26 April 2004
Coalition Provisional Authority Report, April 26: Iraq Update
Spokesman says mosques should not be used as weapons depots
The Coalition Provisional Authority (CPA) spokesman told reporters in Baghdad April 26 that mosques in Najaf should not be used for weapons storage and they should be restored as holy places of worship.
CPA spokesman Dan Senor first read from a statement issued by CPA Administrator Paul Bremer in which he described the situation that is developing in Najaf as dangerous. Bremer's statement warned that the coalition will not tolerate the basing of militia operations or the stockpiling of weapons in mosques and shrines. "The restoration of these holy places to calm places of worship must begin immediately," the ambassador said.
Senor also said Muslim "places of worship are not protected under the Geneva Conventions in the event of military action if they are used as bases for operations and ... to store weapons and other tools of violence."
Coalition forces are seeking to restore the holy places to calm, religious sites, he said, so that they are no longer "places where violence is organized."
On efforts to bring Muslim cleric Muqtada al-Sadr to justice, Senor said, "we are demanding that he subject himself to Iraqi justice." Al-Sadr can resolve the situation by submitting himself to the Iraqi justice system, he said, where he'll be detained in an Iraqi facility and tried by an Iraqi judge in an Iraqi court according to Iraqi law.
Brigadier General Mark Kimmitt, who conducted the daily briefing with Senor, reported that U.S. Marines took small arms and rocket-propelled grenade fire from a mosque in Fallujah April 26. The hostile forces withdrew from the mosque leaving behind "a significant amount of expended shell casings in the minaret," according to his account. Later in the day, hostile fire resumed from the mosque and a fire fight ensued. The mosque was damaged and eight insurgents were killed.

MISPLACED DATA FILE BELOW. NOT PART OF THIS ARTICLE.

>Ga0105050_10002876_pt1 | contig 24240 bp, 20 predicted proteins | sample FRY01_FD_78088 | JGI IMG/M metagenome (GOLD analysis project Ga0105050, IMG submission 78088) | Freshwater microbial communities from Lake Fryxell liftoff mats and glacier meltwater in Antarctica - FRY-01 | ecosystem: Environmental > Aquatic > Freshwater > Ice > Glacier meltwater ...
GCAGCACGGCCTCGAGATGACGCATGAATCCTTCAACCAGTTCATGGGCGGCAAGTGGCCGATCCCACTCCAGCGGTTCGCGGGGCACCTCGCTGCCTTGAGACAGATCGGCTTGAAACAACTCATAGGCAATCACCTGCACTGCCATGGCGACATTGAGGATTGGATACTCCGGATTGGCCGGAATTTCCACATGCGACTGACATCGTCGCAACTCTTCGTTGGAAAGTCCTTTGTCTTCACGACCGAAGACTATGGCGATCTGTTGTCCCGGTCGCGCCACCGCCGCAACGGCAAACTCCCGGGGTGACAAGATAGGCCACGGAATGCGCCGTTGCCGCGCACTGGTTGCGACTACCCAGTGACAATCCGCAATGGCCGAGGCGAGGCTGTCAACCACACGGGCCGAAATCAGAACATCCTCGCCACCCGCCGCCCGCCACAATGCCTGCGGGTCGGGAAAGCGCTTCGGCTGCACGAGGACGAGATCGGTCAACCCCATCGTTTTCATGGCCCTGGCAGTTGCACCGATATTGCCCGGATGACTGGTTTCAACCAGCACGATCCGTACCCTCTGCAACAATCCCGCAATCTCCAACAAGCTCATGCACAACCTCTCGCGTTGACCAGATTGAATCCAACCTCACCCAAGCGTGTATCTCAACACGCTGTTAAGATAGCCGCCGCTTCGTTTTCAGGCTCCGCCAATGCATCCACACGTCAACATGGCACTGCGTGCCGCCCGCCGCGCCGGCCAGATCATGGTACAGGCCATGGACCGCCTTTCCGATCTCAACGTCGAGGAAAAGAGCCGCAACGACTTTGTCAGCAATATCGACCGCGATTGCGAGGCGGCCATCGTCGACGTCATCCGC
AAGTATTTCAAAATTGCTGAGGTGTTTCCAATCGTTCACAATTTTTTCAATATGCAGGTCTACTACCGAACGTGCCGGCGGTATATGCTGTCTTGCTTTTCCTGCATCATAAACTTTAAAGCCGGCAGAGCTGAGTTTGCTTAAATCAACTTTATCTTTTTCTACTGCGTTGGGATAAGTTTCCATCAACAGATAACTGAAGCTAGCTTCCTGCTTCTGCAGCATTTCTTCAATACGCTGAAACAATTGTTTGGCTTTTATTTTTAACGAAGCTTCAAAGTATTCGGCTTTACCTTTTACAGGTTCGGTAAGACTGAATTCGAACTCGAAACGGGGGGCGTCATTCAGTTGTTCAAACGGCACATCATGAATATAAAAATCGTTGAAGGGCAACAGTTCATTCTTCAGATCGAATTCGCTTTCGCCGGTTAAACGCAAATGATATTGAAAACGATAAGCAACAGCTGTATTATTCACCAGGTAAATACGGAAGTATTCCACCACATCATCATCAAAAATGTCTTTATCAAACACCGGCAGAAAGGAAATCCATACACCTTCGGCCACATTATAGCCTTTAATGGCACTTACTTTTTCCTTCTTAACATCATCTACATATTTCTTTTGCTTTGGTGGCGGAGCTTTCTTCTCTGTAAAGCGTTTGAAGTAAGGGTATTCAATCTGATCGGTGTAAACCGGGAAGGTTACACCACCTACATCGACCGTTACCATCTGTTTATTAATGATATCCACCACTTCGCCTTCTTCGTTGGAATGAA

The U.S. Marines outside the city are still observing a suspension of military operations, Kimmitt said, but they still have the right to defend themselves. "These Marines are not out trying to gain new terrain inside the city or take new buildings," he said. But, at the same time, the military officer said, it is "very important to understand that if they are fired upon, they will respond appropriately."
Kimmitt, who is deputy director of operations for Combined Joint Task Force-7, said the idea is to put coalition and Iraqi security forces back into Fallujah, as early as April 27, "to occupy the Iraqi police stations ... to start patrolling ... the streets and ... becoming a visible presence of Iraqi control over the city."
"The end state remains restoring Iraqi control into the city of Fallujah," Kimmitt said. By April 27, he said, the coalition expects to see a handover of large amounts of heavy weapons. The restoration of Iraqi civilian control of Fallujah is the goal of current negotiations and it will be achieved through a political track, he said, or "through force of arms. But it will be done."
Senor added that a peaceful resolution to the Fallujah situation is being sought. "If a person inside Fallujah is not carrying a weapon, he will not be considered a threat," Kimmitt said, "If a person is carrying a weapon, he will be considered hostile ... and appropriate action will be taken." No one inside the city has any reason to be afraid of having the city returned to Iraqi control, he added.
Questioned about the staying power of the coalition in Iraq, Senor said the coalition is both large and diverse and "I think by their actions every coalition country that is on the ground every single day is expressing their outrage at the tactics of the terrorists ... extremists and former Saddamists." Even nations like Japan and Italy that have experienced kidnappings of their nationals have remained focused and not backed down in the faces of challenges, he said.
Kimmitt had little to report about an explosion in central Baghdad on April 26 in a building that had been reported to contain suspicious chemical munitions. He said two U.S. soldiers were killed and five were wounded, in addition to the wounding of eight civilians nearby. The explosions occurred during a coalition raid of the building, he said.
On the subject of defeating terrorism, Kimmitt said everyone must stand up to it together. "You cannot hide from terrorism and expect it to go ... away," he said. "You must be counted. Your voice must be heard [and] ... contribute to the fight against terrorism."
Following is the text of the CPA briefing transcript: http://www.defenselink.mil/transcripts/2004/tr20040426-0661.html
(Distributed by the Bureau of International Information Programs, U.S. Department of State. Web site: http://usinfo.state.gov)
|Join the GlobalSecurity.org mailing list|